Choosing IoT Hardware
EARLY ON with Internet of Things projects, choosing IoT hardware meant selecting inexpensive sensors and similar devices that varied little from vendor to vendor. That’s no longer true today, so picking sensors and the supporting edge devices can get complicated. Your checklist for IoT hardware decisions, therefore, must include project requirements, power source, connectivity, and, as always, security.
When it comes to the sensors themselves, there are many manufacturers and a wide range of prices and functionality. For instance, air quality sensors for smart city use cases can start at $50 and go up to $10,000. "The $50 one tells you enough to decide to exercise inside or out, but the $10,000 unit provides reports you can use as evidence in court," says Benson Chan, senior partner at consulting firm Strategy of Things.
Functionality is a key consideration, but so is ease of use for some projects. Gary Russell, owner and president of LiveSmart Technologies, based in the Orange County, Calif., area, says his customers prefer simple, one-touch, one-function command buttons. "Now buttons are complex with eight functions or more, and I have a hard time finding the simple ones," he says.
Another consideration when choosing sensors is the power source. Will AC power be available? If it must be powered by a battery, how often will that battery need to be replaced? Is solar an option? Some small sensors, like those from Everactive (formerly PsiKick)(link is external), can "harvest" energy from heat or radio waves and don't need a battery; these are well suited for Industrial IoT use cases.
The available network often dictates the endpoint chosen. Russell prefers Z-Wave for home automation, because "it runs at 928 MHz, meaning better penetration than other networks, it uses a strong mesh protocol, and we have very few problems. Almost any Z-Wave device works with any Z-Wave gateway." He also prefers wired to wireless when possible, to get faster speeds and avoid interference issues.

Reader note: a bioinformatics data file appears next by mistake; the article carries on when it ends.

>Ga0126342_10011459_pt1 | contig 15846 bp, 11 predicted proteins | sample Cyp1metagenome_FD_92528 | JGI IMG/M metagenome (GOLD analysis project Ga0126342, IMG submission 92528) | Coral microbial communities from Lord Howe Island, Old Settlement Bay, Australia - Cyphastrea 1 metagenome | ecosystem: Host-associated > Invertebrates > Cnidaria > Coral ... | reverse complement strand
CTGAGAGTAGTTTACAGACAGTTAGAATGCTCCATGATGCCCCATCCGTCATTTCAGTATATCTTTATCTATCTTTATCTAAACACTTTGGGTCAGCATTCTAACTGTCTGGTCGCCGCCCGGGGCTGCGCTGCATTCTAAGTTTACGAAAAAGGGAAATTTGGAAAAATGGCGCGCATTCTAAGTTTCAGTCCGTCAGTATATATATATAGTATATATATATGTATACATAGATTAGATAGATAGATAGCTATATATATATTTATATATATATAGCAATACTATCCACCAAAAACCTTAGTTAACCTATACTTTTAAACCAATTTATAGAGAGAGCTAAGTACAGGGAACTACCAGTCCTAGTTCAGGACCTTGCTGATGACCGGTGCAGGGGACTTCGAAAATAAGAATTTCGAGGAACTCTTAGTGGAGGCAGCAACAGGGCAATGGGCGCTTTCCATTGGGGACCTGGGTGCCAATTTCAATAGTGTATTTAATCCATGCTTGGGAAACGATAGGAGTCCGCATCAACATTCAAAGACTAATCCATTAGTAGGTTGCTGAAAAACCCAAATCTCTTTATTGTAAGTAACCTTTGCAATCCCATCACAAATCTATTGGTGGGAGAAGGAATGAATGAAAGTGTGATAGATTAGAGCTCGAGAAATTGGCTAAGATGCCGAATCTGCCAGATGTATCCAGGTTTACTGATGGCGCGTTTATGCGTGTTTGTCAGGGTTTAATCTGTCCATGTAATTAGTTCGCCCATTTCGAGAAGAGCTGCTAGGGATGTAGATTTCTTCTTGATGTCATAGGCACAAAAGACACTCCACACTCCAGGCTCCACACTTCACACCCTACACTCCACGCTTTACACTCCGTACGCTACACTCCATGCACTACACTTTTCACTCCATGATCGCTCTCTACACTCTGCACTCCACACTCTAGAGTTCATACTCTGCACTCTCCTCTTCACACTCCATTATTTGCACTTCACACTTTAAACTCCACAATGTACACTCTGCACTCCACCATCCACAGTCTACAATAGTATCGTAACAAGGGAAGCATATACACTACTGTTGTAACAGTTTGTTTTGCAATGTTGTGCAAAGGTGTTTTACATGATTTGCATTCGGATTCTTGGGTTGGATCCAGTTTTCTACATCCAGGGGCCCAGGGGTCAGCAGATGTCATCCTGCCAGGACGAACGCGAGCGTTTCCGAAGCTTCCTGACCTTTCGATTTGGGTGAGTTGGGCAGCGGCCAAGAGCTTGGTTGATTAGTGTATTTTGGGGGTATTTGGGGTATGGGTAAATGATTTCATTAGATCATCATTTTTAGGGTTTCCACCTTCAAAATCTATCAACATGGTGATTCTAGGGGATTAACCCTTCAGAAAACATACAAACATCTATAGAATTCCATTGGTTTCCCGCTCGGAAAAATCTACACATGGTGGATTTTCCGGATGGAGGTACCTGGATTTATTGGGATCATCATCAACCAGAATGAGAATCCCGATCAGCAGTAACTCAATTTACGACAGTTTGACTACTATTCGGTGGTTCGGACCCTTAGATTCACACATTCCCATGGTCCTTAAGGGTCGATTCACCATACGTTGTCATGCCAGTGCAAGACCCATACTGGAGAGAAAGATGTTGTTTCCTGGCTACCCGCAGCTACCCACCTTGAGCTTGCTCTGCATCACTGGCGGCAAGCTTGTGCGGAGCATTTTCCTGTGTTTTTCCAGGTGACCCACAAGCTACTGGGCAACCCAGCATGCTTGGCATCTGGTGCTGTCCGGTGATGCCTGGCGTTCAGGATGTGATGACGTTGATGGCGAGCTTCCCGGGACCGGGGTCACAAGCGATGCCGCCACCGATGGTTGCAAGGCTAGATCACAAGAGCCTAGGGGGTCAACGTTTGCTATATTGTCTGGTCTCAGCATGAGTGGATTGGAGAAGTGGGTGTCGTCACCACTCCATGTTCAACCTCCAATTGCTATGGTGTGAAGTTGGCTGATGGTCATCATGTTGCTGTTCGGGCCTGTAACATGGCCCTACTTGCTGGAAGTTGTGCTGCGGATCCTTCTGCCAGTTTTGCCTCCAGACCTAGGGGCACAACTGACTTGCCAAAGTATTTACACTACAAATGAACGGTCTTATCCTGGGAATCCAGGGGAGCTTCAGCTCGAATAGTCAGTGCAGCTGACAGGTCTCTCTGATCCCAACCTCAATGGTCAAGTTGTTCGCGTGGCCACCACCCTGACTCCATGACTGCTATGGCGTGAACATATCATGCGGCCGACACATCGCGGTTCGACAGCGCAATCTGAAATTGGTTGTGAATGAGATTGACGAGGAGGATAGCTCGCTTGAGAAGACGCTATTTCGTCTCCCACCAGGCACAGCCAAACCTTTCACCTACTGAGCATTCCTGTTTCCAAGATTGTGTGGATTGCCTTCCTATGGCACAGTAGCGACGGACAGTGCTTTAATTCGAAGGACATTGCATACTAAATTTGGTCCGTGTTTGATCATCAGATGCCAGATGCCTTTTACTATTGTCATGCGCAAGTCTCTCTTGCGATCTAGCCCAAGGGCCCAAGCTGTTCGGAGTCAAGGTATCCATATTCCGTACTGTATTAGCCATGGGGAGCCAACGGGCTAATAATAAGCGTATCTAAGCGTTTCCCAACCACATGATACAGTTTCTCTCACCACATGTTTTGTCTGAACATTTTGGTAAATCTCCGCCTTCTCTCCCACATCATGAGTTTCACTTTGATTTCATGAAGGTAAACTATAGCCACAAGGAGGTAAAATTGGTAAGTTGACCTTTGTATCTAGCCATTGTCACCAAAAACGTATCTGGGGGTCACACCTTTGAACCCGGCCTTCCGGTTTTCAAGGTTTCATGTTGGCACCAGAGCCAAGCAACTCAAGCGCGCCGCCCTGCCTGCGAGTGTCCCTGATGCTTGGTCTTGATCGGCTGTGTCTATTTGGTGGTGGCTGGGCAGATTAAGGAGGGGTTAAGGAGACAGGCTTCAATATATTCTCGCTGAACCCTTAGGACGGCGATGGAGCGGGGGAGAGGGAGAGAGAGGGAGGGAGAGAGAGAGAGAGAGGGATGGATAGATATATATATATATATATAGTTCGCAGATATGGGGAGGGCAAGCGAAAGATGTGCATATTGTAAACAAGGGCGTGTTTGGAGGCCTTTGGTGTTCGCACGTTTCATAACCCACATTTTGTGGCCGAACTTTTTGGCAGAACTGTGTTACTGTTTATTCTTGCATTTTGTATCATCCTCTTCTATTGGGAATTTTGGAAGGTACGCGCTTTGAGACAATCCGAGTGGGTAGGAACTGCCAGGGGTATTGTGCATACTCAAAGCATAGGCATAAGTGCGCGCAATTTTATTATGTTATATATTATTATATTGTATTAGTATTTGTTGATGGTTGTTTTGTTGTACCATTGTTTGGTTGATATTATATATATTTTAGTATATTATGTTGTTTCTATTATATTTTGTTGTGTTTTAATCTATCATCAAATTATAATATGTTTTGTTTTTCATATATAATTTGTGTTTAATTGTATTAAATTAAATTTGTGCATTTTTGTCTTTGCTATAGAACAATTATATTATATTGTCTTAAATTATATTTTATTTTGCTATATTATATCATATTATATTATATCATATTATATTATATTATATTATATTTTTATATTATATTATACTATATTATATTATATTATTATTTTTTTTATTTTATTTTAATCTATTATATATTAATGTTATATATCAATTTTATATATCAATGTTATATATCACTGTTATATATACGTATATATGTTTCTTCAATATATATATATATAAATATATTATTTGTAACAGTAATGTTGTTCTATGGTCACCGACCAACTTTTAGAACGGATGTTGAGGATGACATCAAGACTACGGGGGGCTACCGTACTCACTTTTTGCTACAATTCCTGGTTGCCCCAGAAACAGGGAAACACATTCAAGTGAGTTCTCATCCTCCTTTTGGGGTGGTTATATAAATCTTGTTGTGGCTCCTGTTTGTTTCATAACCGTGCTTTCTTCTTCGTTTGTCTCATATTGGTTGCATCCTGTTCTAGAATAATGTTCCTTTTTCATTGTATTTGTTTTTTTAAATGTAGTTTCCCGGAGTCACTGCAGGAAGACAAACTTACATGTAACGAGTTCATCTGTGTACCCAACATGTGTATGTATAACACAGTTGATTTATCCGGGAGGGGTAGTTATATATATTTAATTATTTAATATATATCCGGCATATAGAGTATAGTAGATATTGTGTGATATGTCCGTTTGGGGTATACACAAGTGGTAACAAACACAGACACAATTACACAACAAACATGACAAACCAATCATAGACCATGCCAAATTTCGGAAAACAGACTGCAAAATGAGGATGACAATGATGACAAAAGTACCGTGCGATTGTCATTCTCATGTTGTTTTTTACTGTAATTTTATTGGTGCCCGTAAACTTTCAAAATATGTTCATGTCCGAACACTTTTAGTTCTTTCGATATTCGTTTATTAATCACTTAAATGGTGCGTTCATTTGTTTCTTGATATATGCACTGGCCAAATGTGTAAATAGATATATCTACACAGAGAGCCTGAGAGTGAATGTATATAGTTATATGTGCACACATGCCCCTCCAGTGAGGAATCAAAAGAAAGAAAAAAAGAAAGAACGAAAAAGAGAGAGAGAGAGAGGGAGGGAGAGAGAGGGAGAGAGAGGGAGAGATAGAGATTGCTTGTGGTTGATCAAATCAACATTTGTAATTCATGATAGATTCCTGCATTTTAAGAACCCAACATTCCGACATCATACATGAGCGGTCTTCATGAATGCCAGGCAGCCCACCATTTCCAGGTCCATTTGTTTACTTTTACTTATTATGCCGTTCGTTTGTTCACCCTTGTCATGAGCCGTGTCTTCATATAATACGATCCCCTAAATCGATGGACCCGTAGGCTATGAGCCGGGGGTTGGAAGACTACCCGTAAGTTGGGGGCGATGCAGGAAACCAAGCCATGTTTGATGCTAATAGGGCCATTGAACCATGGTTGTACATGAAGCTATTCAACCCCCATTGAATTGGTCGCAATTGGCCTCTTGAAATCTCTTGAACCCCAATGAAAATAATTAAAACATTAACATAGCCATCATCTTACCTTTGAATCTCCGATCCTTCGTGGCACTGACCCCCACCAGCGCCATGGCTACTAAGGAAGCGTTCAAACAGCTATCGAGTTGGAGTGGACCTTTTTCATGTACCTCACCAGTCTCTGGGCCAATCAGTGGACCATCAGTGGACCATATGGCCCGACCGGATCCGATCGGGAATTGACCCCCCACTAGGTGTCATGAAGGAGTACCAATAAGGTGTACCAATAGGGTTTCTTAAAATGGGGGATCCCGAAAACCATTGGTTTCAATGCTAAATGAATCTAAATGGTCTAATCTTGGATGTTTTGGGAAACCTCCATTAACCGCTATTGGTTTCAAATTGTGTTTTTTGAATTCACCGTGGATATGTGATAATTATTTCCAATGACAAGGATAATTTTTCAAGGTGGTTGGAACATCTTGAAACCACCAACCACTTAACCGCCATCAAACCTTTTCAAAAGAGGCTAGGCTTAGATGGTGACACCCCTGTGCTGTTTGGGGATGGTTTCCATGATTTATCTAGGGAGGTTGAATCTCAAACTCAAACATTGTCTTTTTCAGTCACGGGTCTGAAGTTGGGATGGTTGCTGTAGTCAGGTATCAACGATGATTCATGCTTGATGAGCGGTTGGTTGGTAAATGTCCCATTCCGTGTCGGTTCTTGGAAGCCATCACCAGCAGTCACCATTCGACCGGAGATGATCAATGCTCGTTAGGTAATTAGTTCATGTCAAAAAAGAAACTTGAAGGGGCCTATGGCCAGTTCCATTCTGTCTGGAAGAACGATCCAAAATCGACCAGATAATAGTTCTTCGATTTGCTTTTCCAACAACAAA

Project size is another factor. On a large scale, such as campuses or cities, LoRaWAN, cellular data, or cell plus LoRaWAN are all reliable network options. Wi-Fi remains popular, and cellular data over 5G will soon become viable too in most cities. Chan says large projects bring extra decisions. "Do you buy one sensor for city use and a different one for the country because of different networks, supporting two device types, or use one network so one device works in both locations?"
5G really becomes important for gateways, adds Chan. "If your network is high latency, you want the edge as close to the device as possible."
For home systems, LiveSmart developed its own portal software, so edge devices must use software that can be integrated, which is why Russell chose HomeSeer. "HomeSeer's software is excellent, and its if-then rules are incredible, so there's almost nothing we can't do with their edge and hub systems."
Neatness counts in home systems, and some smart thermostats now act as edge devices, since there's room in the device and it's out of sight. Russell also uses an open channel on video security systems as a combination edge device and customer portal when possible.
As artificial intelligence software moves closer and closer to the endpoint, the decision of where to process sensor data becomes an issue too. An edge or gateway system that processes data from downstream sensors must be more powerful than one that merely forwards data to the cloud. Dell and other vendors offer specialized edge servers, says Chan.
Finally, security is the overarching requirement for all projects and must be included from the beginning, says Chan. Cybersecurity goes beyond the device itself, he adds, because a secure device is only secure if you have a secure gateway, edge server, cloud, and network. "You need a secure ecosystem," he stresses.
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